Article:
Today’s Bible Reading

March 27

Old Testament I
Leviticus 4:1-26 

Leviticus 4:1-26 is part of the book of Leviticus, which is the third book of the Hebrew Bible and the Christian Old Testament. This section of Leviticus deals with the purification offering, also known as the sin offering.

The purification offering was a ritual performed by the Israelites when they sinned unintentionally, meaning they did not intend to do wrong. The offering was made to atone for their sins and restore their relationship with God.

In this section, the Lord speaks to Moses and instructs him to tell the Israelites about the purification offering. The Lord explains the different offerings that are to be made depending on the status of the person who sinned: for the high priest, for the whole congregation, for a leader, or for an individual. In each case, the Lord explains how the offering is to be performed and how the sacrifice is to be treated.

The Lord emphasizes that the purification offering is meant to bring forgiveness for the sins committed unintentionally, and that the sacrifice must be performed with sincerity and humility. The Lord also stresses the importance of following the rules and regulations set forth for the offering, as failure to do so would result in further sin.

This section of Leviticus serves as a reminder of the importance of repenting for one's sins and the need to maintain a close relationship with God. It also highlights the central role of sacrifices in the worship and religious practices of the Israelites.

In Christian theology, the purification offering is seen as a prefiguration of the sacrifice of Jesus Christ on the cross, who is seen as the ultimate sin offering that brings forgiveness for the sins of humanity.

Old Testament II
Psalms 103

Psalm 103 is a psalm of David, expressing his gratitude and love for God and His mercies. Here is a brief exposition of the key points of this psalm:

Verses 1-5: David begins the psalm with a declaration of his love and praise for God, and calls on all creatures to join him in this act of worship. He acknowledges that God is merciful and forgiving, and that His love endures forever.

Verses 6-14: In these verses, David reflects on the various ways in which God has shown mercy to him and to all people. He mentions God's healing, renewal, and redemption, and how God removes our sins as far as the east is from the west.

Verses 15-18: In these verses, David reflects on the greatness and sovereignty of God, describing Him as the King of all the earth and the Lord of all creation. He also emphasizes the immutability of God's character, noting that He remains the same, yesterday, today, and forever.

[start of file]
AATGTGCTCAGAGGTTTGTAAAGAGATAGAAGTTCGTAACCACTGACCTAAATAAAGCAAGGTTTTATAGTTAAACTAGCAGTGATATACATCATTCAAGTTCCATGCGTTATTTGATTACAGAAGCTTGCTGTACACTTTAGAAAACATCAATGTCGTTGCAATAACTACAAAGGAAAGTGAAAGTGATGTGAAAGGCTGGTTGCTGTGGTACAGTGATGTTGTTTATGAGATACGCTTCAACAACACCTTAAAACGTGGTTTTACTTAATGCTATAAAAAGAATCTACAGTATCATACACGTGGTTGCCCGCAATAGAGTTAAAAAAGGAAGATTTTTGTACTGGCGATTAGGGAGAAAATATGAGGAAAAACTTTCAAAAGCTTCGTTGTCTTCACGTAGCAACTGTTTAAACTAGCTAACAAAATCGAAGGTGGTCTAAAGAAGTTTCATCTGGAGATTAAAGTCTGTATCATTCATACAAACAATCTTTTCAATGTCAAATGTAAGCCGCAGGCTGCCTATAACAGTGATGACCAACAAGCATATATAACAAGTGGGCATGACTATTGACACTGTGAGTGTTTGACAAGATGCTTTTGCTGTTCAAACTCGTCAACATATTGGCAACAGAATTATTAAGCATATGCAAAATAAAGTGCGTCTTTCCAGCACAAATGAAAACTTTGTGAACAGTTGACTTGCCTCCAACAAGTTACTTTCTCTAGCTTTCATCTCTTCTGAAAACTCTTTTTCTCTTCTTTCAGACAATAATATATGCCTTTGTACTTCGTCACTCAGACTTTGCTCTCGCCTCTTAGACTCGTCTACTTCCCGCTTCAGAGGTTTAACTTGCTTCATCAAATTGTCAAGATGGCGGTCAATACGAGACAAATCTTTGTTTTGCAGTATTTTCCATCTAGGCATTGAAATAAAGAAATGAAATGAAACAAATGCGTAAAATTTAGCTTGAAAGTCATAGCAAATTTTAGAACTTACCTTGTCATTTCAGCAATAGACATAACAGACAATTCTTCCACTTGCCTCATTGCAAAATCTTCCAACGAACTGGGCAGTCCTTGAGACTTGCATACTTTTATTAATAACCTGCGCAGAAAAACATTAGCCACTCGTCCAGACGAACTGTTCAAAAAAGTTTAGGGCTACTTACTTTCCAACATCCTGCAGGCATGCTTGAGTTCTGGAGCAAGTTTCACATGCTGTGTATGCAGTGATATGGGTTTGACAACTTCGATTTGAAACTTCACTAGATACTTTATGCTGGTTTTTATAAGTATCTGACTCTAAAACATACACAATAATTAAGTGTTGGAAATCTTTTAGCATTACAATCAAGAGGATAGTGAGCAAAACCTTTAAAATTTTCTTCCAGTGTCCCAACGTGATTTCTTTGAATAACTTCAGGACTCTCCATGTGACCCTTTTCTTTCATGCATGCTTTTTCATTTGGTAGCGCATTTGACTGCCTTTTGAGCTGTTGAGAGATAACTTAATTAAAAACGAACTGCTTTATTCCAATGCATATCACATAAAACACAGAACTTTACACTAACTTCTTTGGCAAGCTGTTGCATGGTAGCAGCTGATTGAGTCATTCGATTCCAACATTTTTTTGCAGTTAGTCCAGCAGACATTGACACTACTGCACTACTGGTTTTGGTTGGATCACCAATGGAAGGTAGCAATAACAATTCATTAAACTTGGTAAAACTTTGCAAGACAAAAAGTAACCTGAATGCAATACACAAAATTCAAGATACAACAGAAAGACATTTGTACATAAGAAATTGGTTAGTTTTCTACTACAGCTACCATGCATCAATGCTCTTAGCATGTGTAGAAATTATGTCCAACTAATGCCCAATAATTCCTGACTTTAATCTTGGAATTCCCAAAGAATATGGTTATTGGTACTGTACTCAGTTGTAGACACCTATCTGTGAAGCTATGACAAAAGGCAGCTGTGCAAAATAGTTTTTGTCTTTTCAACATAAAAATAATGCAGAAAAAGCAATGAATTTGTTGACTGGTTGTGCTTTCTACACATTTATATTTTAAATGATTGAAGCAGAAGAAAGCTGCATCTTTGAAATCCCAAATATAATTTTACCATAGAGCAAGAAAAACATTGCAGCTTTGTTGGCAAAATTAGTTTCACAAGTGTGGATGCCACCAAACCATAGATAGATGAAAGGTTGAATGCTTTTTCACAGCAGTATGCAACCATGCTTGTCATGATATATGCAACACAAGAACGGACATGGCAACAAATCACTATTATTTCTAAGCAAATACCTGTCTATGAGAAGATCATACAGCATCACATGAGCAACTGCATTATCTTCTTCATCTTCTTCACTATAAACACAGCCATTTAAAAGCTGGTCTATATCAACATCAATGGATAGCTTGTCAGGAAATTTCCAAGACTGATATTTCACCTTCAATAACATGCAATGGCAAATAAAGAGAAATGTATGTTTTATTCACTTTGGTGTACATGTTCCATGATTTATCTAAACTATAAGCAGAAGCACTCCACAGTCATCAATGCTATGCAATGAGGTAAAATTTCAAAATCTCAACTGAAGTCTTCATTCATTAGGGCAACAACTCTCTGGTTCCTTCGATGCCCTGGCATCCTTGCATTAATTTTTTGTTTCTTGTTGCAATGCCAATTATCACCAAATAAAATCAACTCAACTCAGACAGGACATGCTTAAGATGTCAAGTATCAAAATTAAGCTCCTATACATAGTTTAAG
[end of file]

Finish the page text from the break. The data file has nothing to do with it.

Verses 19-22: In these final verses, David expresses his confidence in God's protection and care, and prays for the Lord to bless His people. He also reminds himself and others that all of God's blessings come from His righteousness and loving kindness.

Overall, Psalm 103 is a psalm of gratitude and worship, reminding us of God's mercy, love, and grace towards us. It is a powerful reminder of who God is, and of the many ways in which He blesses us and provides for our needs.

New Testament
Acts 27:1-26

Acts 27:1-26 is the story of Paul's journey to Rome, where he was to stand trial before Caesar as a prisoner. This section of the book of Acts highlights the danger and uncertainty of sea travel in the ancient world, as well as the power of prayer and the protection of God.

In verses 1-12, Paul sets sail from Caesarea to Italy on a ship that carries a group of prisoners and a Roman centurion named Julius, who is responsible for their care. The journey begins well, but soon a violent storm threatens to sink the ship. The sailors try to save themselves and the ship by throwing the cargo overboard, but to no avail.

In verses 13-20, Paul encourages the passengers and crew by reminding them of the Lord's promise to him that he would reach Rome safely and that all those with him would be saved as well. Paul's words bring hope to the others on the ship, and they take heart.

In verses 21-26, the ship is battered by the storm for many days, and the sailors begin to despair. However, Paul has a vision in which an angel of God tells him not to be afraid and that he will stand before Caesar. Paul shares this vision with the others, and they are encouraged to eat and regain their strength.

The story of Paul's journey to Rome in Acts 27:1-26 teaches us several important lessons. First, it reminds us of the dangers and uncertainties of life and the importance of having faith in the face of adversity. Second, it shows the power of prayer and the protection of God, even in the midst of a storm. And finally, it teaches us about the importance of hope and encouragement, and how our words and actions can make a difference in the lives of others.

Action Point

  • Repent from your sins

  • make praising God a habit

  • Be open to learn from someone with more experience


Anyone who stops learning is old, whether at twenty or eighty. Anyone who keeps learning stays young.

-Henry Ford

We now accept the fact that learning is a lifelong process of keeping abreast of change. And the most pressing task is to teach people how to learn.

-Peter drucker


Prayer Points

  • thank God for His benefits

  • thank God for His mercy

  • thank God for His care

  • pray for forgiveness of sin and ask God for mercy

  • pray for the power of Holy Spirit

  • pray for divine blessing

  • pray for the fulfilment of God promises in your life

  • pray for divine protection

  • pray for wisdom knowledge and understanding

  • pray for the grace to accept wise counsel